Translated by Andrew Yang
A middle-aged reader once remarked, “I feel depressed and miserable. I work hard for my family and my job. I am busy all day to get us by with food, clothing, shelter and the commute. Yet all the time, I face overwhelming pressure from work and from getting along with people. A guy has only a few decades to live, and I am already working so flat out, yet why do I still feel unhappy?”
The concept of “happiness” is relative. People without a dime are happy when they have just a few bucks to meet their urgent needs. Those wanting to make it quick are happy once they turn nouveau riche. For people who are sick, getting well soon alone makes them happy. Compassionate Samadhi Water Repentance says, “One who is content, though sleeping on the floor, is happy. One who is discontented, though being in heaven, is not pleased.” Thus, the definition of happiness varies with people, time, and place.
In a world today that indulges in the gratification of material desire, many think that happiness comes from fame, fortune or status. However, once you do have them, are you necessarily happy?
The great Russian novelist Tolstoy (1828-1910) wrote the world-famous masterpieces War and Peace and Resurrection, which brought him enormous wealth and stardom, but he said he still felt empty, and that many things being unsatisfactory he was actually not happy at all. This indicates that prestige, affluence or eminence do not always ensure happiness. And if you seek them by hook or by crook, you are bound to suffer ill consequences.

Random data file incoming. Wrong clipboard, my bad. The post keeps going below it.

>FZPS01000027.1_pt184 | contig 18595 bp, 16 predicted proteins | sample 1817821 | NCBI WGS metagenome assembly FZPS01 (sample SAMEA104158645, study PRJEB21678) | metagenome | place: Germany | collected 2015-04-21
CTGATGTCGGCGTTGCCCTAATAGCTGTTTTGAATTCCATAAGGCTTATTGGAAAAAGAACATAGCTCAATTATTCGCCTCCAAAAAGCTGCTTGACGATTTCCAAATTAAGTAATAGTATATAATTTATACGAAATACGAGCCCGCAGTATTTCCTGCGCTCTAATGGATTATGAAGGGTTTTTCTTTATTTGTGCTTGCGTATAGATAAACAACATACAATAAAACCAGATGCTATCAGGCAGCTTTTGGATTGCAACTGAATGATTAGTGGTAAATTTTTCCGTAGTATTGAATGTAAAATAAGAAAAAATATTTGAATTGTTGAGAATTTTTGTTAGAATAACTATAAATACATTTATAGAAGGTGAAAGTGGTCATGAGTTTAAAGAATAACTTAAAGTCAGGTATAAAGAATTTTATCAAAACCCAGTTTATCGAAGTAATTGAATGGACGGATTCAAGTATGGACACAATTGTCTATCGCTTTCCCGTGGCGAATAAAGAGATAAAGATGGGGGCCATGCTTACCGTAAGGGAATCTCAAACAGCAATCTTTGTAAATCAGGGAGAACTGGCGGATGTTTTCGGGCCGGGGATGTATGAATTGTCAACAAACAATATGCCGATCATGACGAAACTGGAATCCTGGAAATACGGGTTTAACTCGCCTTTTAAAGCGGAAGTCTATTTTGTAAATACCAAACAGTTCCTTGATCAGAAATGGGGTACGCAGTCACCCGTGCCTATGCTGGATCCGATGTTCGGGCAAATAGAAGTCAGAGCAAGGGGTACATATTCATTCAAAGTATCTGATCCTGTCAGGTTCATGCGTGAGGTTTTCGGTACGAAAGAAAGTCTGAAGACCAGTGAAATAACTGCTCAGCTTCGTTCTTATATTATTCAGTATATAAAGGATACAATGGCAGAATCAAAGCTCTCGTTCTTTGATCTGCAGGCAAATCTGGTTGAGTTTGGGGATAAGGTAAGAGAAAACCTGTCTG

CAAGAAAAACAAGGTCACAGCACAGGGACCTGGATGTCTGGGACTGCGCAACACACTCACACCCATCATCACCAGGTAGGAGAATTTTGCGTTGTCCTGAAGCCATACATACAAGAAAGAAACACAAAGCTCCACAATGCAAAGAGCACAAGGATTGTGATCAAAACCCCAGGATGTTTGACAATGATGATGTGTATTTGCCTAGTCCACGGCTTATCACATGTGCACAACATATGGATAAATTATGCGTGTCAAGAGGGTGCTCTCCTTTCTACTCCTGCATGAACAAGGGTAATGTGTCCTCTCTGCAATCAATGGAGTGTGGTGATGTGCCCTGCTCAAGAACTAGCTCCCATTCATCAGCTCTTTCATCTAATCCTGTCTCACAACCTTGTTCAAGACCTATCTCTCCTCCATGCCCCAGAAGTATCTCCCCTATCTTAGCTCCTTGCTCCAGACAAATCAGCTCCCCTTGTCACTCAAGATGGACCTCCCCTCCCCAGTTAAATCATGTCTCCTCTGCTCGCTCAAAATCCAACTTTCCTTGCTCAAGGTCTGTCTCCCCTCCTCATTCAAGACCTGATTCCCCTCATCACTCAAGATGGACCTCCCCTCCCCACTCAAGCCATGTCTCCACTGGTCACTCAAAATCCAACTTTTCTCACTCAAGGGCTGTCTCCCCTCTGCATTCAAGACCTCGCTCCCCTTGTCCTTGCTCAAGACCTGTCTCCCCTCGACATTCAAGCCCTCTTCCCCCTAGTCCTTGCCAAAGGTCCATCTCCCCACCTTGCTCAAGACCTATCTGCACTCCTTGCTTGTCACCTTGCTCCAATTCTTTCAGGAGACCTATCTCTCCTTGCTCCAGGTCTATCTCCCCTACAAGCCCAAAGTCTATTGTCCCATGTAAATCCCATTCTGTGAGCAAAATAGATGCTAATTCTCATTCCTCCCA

Some, however, argue, “There are those in the world who do have everything they need: riches, longevity, children and grandchildren, filial piety. Aren’t they happy?!” Dear readers, let me say that these things that may bring happiness are all time-based, since life is reined by impermanence, and fame and fortune shall not last. In fact, joy, sorrow, union and separation, these are all part and parcel of man’s life, and no feast continues forever, as a saying goes. Husband and wife, parents and children, even they will separate one way and another, sooner or later.
People who feel content know well that peace is a blessing. They may live a simple life eating plain food, yet they relish it. Yan Hui, a Confucius’ (551-479 BC) disciple, proverbially lived on “a simple box of meal and a single gourd of drink, letting none of it take away his joy, while other men found life in his rundown alley unbearable”. The world being in constant change, everything is in a flux and that includes what one enjoys. This omnipresent transience is hard for people to get used to, which the Dharma considers to be a type of existential suffering. The brevity and impermanence of all things is indeed a portrayal of the reality we all live in, and by no means a derogatory comment on life by the author.
There are those who like to “get tipsy while there is wine at hand”, believing that happiness lies in nothing other than sensual gratification: beauty for the eyes, music for the ears, fragrance for the nose, fine food for the mouth, and silk and lace for the body. Be warned, everyone: clinging to sensory pleasure may lead, on the contrary, to infinite agony. Seeing a beauty that arouses your desire, for example, you could grow impulsive to commit a sin. Hearing criticism, you may feel anger and hostility. Sampling food that is not up to your taste might make you annoyed. And when your mind is filled with greed, anger or delusion, it could trigger criminal behaviour down the road. Therefore, happiness and joy brought on by the six senses are indeed short-lived and more likely to have negative consequences, planting karmic seeds that will ultimately turn into a cause of tribulation. From this one could clearly appreciate that happiness does not come from sensory stimulation.